Shock and Awe
Media target teens with weapons of mass persuasion
By Stephen Wallace

In its most recent assault on the hearts and minds of adolescent America, Hollywood’s entertainment juggernaut has unleashed The Real Cancun, a spring-break-run-amok spectacle from New Line Cinema. The latest in envelope-pushing reality television and film (The Quest and From Justin and Kelly follow), this titillating tale follows a battalion of fresh-faced college kids romping through a Mexican party-playground filled with endless opportunities for self-destructive behavior. Dubbed the "16 party animals who put the ‘can’ in Cancun," these uninhibited "cast members" are on a mission of sorts – seemingly oblivious to the potential consequences of their quest, not to mention any collateral damage they might inflict along the way.

That exploitive and exploited conduct by teens and young adults – egged on and paid off by Hollywood studios – passes for entertainment says a lot about, well … entertainment. That it is spun as reality strains credulity and perpetuates the social norming of dangerous, even aberrant, behavior.

The natural proclivity for limit-testing in adolescence needs balance. And movies like this don’t help. Nor do countless other media vehicles that deliver daily doses of madness and mayhem, making them seem part of the plan for healthy human development. To the contrary, deployment of these most powerful weapons of mass persuasion walks youth down a dangerous path of indulgence, overgrown with the underbrush of self-deceit that obscures the longer term physical, social and emotional ramifications of what may now at least seem like a good idea.

Just as there are "unknown unknowns" in war, there are unknown unknowns in life, too … especially when the boundaries of social and sexual behavior are so boldly tested by young adults, some just months out of (or, in other cases, even into) high school. Some of the Cancun cast publicly professes personal and parental pride at their participation. Still, one can’t help but wonder how they will feel in the cold, hard, sober light of maturity, knowing that their alcohol-influenced indiscretions have been digitally captured for all, including maybe someday their kids, to see.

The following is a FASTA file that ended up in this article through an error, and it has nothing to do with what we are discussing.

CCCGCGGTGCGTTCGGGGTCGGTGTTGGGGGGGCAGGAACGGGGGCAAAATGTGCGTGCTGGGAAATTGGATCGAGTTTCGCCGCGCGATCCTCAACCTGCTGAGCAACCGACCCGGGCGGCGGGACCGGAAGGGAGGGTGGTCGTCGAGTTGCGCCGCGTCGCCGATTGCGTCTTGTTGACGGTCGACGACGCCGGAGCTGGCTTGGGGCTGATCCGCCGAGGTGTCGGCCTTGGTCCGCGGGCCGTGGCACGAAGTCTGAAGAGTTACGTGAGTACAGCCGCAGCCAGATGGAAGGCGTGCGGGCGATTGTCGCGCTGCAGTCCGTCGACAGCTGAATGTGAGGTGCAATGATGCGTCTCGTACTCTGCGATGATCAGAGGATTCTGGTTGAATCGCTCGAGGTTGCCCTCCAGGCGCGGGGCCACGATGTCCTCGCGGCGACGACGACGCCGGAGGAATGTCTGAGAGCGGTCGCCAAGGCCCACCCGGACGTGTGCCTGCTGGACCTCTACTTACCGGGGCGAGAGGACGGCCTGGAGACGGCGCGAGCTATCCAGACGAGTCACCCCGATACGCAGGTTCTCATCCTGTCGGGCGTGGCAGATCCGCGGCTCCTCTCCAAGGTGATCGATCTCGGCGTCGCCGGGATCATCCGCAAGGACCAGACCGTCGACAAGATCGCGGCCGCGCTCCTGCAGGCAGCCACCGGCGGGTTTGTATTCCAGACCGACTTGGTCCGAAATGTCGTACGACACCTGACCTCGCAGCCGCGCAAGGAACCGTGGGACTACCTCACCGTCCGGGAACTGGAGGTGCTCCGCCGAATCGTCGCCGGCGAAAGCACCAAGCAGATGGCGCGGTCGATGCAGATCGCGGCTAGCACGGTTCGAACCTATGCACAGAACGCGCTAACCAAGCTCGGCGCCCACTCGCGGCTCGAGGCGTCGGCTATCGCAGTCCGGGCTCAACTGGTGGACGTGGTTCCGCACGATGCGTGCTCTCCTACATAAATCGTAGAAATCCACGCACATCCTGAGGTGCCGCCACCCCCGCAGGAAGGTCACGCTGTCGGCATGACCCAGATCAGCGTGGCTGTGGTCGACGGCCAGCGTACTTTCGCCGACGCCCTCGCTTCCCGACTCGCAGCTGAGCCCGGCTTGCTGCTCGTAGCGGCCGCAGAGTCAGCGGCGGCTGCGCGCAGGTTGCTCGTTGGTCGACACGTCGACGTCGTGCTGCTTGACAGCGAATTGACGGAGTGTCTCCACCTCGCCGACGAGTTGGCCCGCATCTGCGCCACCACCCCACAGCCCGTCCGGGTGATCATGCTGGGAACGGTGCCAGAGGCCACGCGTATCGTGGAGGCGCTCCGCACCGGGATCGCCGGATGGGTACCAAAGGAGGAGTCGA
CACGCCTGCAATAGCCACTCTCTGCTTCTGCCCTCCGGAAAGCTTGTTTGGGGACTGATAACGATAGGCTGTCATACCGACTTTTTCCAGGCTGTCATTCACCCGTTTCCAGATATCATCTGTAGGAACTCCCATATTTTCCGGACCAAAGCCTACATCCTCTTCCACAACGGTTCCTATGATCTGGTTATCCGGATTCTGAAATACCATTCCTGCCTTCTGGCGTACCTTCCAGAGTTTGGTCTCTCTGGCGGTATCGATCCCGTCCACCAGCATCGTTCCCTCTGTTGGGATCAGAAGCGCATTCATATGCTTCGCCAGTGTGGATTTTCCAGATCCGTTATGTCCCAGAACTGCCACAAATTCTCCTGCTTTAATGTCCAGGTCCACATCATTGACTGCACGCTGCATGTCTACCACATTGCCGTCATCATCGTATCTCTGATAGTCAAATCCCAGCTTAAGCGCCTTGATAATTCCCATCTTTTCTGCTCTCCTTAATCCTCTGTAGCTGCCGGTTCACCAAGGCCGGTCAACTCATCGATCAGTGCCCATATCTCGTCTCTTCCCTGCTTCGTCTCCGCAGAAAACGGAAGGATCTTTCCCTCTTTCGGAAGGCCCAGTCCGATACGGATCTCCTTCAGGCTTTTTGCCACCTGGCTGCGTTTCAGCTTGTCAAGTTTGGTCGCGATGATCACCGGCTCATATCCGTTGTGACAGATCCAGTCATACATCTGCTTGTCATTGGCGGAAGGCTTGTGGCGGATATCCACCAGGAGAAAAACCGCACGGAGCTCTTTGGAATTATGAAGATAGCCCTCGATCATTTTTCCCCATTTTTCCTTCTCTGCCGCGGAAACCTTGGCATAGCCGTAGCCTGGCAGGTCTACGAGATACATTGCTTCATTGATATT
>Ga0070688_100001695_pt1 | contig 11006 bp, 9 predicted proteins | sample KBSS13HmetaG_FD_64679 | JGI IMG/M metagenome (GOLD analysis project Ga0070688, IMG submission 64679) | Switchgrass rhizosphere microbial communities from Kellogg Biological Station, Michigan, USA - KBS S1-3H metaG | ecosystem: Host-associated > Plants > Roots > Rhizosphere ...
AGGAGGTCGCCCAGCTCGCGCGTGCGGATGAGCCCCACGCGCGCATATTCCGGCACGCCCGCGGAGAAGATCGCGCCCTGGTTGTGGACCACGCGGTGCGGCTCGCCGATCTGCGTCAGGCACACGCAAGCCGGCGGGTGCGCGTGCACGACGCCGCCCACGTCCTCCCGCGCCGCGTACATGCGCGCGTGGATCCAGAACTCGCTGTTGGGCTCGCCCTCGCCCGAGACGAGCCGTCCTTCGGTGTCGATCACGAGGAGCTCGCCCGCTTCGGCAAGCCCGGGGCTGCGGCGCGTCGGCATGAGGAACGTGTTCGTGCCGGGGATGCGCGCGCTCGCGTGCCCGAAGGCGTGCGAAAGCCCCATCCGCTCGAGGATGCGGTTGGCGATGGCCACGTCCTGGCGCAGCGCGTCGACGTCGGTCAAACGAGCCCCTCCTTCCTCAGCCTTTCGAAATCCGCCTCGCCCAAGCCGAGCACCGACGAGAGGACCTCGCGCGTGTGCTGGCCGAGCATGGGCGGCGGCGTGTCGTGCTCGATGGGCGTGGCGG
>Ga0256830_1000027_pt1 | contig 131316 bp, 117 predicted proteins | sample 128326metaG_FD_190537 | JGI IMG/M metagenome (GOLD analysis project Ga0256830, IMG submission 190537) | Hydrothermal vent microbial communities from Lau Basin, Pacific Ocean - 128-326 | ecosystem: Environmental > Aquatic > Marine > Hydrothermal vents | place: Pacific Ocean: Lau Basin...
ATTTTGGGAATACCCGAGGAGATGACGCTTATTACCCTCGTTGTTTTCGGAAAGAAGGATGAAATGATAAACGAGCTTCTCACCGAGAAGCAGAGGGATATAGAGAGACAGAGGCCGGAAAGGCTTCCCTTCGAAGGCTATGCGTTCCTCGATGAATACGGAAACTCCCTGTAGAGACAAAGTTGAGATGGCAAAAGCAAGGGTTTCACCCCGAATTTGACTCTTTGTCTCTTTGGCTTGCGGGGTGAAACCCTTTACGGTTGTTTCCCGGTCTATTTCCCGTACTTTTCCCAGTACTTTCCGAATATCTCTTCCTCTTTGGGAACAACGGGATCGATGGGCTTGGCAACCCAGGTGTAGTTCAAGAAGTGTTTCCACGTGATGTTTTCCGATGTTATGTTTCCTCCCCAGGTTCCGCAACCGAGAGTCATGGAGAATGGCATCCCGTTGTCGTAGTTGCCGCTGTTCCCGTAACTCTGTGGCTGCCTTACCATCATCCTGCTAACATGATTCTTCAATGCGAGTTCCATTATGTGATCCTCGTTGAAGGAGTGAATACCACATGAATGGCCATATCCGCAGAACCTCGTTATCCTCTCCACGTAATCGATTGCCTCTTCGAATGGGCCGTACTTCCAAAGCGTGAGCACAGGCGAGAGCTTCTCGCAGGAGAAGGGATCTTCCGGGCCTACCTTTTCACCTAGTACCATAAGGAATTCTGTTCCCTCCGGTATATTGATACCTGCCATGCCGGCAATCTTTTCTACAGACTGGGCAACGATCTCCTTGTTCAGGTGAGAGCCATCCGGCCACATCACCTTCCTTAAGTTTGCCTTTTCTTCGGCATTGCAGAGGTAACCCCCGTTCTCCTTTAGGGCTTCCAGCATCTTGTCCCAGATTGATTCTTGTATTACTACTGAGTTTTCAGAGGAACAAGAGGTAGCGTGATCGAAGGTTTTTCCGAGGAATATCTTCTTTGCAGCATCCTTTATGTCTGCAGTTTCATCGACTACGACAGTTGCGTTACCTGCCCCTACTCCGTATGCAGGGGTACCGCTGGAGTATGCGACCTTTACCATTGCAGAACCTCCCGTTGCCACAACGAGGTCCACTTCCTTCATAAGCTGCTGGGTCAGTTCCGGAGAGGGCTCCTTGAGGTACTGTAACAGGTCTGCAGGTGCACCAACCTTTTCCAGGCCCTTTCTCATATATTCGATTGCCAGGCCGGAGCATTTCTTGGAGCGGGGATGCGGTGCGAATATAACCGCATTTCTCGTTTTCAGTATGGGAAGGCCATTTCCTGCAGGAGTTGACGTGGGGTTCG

Media promotion of supposed precursors to modern day happiness leaves many young adults susceptible to self-defeating thoughts and actions. Drinking, drugs, sex and violence portrayed in songs, sitcoms and movies indelibly mark young minds. Content equals consequence. And sadly, there’s no shortage of content … especially when it comes to sex.

A newly released study conducted at the University of California, Santa Barbara found that:

Adolescent physician Meg Meeker, author of Epidemic, How Teen Sex is Killing Our Kids, confirms our intuition that teens soak up those sexual messages like a sponge. To wit, a 14-year-old girl told me the other day that media plays a big role in teen decision-making, sending the message that "sex is good." Similarly, a 15-year-old boy said that television, movies and music add to the pressure of wanting to have sex, "They portray how men should be masculine and hook up with women," he explained. Another girl, a high school senior interviewed for the May edition of Boston magazine, said, "It’s all sex all the time all around you. And you think, maybe that’s what I should be doing."

Also alarming are reports of "ratings creep," a push by filmmakers for PG-13 ratings, which are more commercially viable than R-ratings, and for R-ratings as opposed to NC-17-ratings for films with extreme content. Why the concern? A Federal Trade Commission report found that 80% of the R-rated films it studied were marketed to children under the age of 17. In addition, its test of theaters’ enforcement of access to R-rated films found that unaccompanied children ages 13-16 were able to purchase tickets to R-rated films 46% of the time.

Increasingly documented casual, anonymous, group, even public sexual behavior by middle and high school students only underscores the deleterious effects of such early exposure to intimacy, especially when it is bereft of context, meaning or outcome. It should not go unnoticed that a majority of both boys and girls who are sexually active wish they had waited, nor that as many as one in four has a potentially life-altering sexually transmitted disease. Underage drinking, drug use and violence likely have ties to mass media as well. But not all the news is bad. Some kids are making good decisions … and so are some adults: television producers Arnold Shapiro and Allison Grodner ("Teen Files," "Flipped") were recently honored by the national SADD organization for their work in bringing important youth-oriented topics to the forefront in a responsible, realistic way. Now if only all the others would follow suit.

Long has raged public and private debate about the impact – and efficacy – of media messages aimed at youth. But one thing is certain: repeated exposure to amoral, immoral or just plain stupid behavior by those with whom young people identify routes thinking and, ultimately, behavior. Whether delivered through movies, television, computers, or CDs, communication that portrays alcohol and drugs as fun, sex as unimportant, and violence as remedial creates a monumental divide between what many parents teach and what many teens, unfortunately, believe.

Stephen Wallace is the national chairman/chief executive officer of SADD, Inc. He has extensive experience working with youth as a school psychologist, camp director, and public speaker in addition to his many years with SADD. SADD (Students Against Destructive Decisions/Students Against Driving Drunk) sponsors school-based education and prevention programs SADD sponsors school-based education and prevention programs nationwide. For more information about SADD, visit

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